Araraume, NNPC take legal battle to Court of Appeal


Senator Ifeanyi Ararume has described as an abuse of court process, the appeal filed by the Nigerian National Petroleum Company Limited seeking to upturn the judgment of a Federal High Court which had ordered his reinstatement as the Non-executive Chairman of the Board of the national oil company.

Uba Group

Ararume, argued that the appeal by NNPCL was not only incompetent and lacking in merit, but a waste of the precious time of the court which must be dismissed with huge cost.

His position was contained in his brief of argument dated and filed July 31, 2023, by his team of lawyers led by Chris Uche.

Justice Inyang Ekwo, of the Federal High Court, Abuja, had in a judgment on April 18, ordered the immediate reinstatement of Ararume as NNPC’s Chairman.

The court had in its judgment held that his removal after his appointment by former President Muhammadu Buhari, was illegal, unlawful, unconstitutional, null and void and subsequently nullified the president’s action.

Besides, the court had also ordered the defendants which included Buhari, NNPC Ltd and the Corporate Affairs Commission, to pay Ararume the sum of N5 billion being damages he suffered following his unlawful removal as NNPC Board Chairman.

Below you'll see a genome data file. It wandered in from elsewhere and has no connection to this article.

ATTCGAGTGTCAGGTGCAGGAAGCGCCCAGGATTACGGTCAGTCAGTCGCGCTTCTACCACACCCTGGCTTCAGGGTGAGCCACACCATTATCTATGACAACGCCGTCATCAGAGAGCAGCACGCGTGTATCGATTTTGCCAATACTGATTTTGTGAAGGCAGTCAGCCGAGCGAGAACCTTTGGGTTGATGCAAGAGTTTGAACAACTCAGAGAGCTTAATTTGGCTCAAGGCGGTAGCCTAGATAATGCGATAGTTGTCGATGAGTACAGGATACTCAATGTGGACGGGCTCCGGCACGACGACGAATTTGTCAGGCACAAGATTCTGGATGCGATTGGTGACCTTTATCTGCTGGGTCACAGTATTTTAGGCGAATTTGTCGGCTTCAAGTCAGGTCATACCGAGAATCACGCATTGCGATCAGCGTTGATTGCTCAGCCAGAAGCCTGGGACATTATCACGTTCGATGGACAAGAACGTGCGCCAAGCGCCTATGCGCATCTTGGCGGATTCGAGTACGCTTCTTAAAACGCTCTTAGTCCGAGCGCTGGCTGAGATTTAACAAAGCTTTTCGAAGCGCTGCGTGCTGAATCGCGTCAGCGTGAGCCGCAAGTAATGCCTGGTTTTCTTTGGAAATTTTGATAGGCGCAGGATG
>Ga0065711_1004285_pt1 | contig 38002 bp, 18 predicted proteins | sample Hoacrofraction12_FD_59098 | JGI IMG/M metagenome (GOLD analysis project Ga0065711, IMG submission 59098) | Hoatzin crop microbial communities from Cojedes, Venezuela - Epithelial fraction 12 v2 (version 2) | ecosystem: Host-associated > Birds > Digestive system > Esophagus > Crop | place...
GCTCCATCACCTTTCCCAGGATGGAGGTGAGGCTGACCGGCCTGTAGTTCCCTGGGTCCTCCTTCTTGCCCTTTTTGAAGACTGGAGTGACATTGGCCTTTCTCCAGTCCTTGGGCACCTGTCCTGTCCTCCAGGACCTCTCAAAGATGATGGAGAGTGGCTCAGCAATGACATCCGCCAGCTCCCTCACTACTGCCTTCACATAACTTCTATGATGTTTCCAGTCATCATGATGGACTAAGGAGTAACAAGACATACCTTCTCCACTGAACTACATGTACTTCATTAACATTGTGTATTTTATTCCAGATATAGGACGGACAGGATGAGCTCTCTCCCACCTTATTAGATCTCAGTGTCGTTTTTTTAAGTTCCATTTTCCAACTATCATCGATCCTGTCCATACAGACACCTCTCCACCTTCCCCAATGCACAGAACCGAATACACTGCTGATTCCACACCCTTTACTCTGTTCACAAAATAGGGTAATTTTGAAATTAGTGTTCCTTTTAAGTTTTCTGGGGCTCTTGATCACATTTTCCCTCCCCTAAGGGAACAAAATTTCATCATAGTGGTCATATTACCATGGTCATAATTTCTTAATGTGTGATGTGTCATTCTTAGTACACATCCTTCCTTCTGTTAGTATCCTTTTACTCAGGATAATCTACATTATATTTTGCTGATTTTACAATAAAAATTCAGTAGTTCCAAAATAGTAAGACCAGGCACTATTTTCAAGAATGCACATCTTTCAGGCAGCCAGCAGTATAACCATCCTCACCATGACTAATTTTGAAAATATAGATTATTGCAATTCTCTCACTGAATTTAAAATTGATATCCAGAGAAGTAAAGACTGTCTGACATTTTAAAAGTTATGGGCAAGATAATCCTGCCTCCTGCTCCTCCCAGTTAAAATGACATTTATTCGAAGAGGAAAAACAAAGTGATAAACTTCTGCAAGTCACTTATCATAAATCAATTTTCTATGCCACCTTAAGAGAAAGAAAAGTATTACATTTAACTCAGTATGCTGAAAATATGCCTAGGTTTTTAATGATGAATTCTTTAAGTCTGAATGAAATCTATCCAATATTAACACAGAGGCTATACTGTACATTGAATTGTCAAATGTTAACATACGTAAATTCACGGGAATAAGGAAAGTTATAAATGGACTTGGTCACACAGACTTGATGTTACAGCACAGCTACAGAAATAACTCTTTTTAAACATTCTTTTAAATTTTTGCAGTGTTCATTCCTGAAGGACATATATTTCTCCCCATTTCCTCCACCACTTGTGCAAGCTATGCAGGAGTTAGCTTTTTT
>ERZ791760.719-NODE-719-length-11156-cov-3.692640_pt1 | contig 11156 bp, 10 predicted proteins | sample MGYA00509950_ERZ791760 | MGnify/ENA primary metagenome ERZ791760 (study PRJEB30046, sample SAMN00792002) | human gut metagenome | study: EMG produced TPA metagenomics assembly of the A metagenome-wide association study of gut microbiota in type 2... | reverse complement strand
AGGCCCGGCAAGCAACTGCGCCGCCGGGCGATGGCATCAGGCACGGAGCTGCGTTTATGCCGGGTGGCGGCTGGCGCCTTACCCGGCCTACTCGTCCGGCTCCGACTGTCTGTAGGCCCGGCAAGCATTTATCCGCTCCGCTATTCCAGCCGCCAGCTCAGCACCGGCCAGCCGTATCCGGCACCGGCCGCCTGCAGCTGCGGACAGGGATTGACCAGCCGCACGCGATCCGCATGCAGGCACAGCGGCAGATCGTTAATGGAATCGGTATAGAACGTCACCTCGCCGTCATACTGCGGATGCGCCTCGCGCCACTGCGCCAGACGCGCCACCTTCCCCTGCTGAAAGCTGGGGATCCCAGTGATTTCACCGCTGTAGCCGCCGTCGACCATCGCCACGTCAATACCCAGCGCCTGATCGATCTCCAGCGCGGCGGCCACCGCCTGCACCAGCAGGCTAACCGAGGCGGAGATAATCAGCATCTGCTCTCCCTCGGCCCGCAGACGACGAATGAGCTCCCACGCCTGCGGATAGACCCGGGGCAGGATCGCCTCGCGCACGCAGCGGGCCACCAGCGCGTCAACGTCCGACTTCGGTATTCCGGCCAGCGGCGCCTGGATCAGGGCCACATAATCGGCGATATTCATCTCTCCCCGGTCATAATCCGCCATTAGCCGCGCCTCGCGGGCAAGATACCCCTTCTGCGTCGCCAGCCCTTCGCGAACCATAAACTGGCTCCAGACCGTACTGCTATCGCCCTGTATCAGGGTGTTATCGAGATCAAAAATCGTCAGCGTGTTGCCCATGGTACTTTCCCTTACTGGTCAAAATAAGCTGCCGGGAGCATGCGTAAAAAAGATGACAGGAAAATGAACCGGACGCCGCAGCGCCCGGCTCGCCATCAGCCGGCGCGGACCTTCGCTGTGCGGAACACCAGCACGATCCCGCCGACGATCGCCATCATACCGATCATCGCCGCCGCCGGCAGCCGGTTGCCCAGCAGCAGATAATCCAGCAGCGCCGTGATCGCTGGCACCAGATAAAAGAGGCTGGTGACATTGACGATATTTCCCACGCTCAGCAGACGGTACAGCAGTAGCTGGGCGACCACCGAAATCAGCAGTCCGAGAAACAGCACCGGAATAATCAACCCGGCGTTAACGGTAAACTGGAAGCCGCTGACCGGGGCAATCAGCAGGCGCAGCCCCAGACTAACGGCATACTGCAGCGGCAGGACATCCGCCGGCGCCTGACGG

In addition, the court had declared as a nullity all decisions and actions taking so far by the board in the absence of Ararume.

Miffed by the judgment, the NNPC had approached the Court of Appeal, Abuja, to challenge the decisions and orders of Justice Ekwo of the Federal High Court delivered on April 18, 2023.

The NNPC in its appellant’s brief of argument dated June 30, but filed July 3, presented 18 grounds upon which it is challenging the entire decision of the trial court.

Specifically, the appellant through its lead counsel, Yusuf Ali, urged the appellate court to set aside the judgment in favour of Ararume, saying the trial court lacked the requisite jurisdiction to entertain the suit; the suit was statute barred; the trial court misled and mis-applied the relevant statutory provisions which led it to the wrong decisions; Ararume failed to adduce convincing, believable, cogent and compelling evidence in support of his suit; and that the trial court ought not to have entertained the suit on Originating Summons.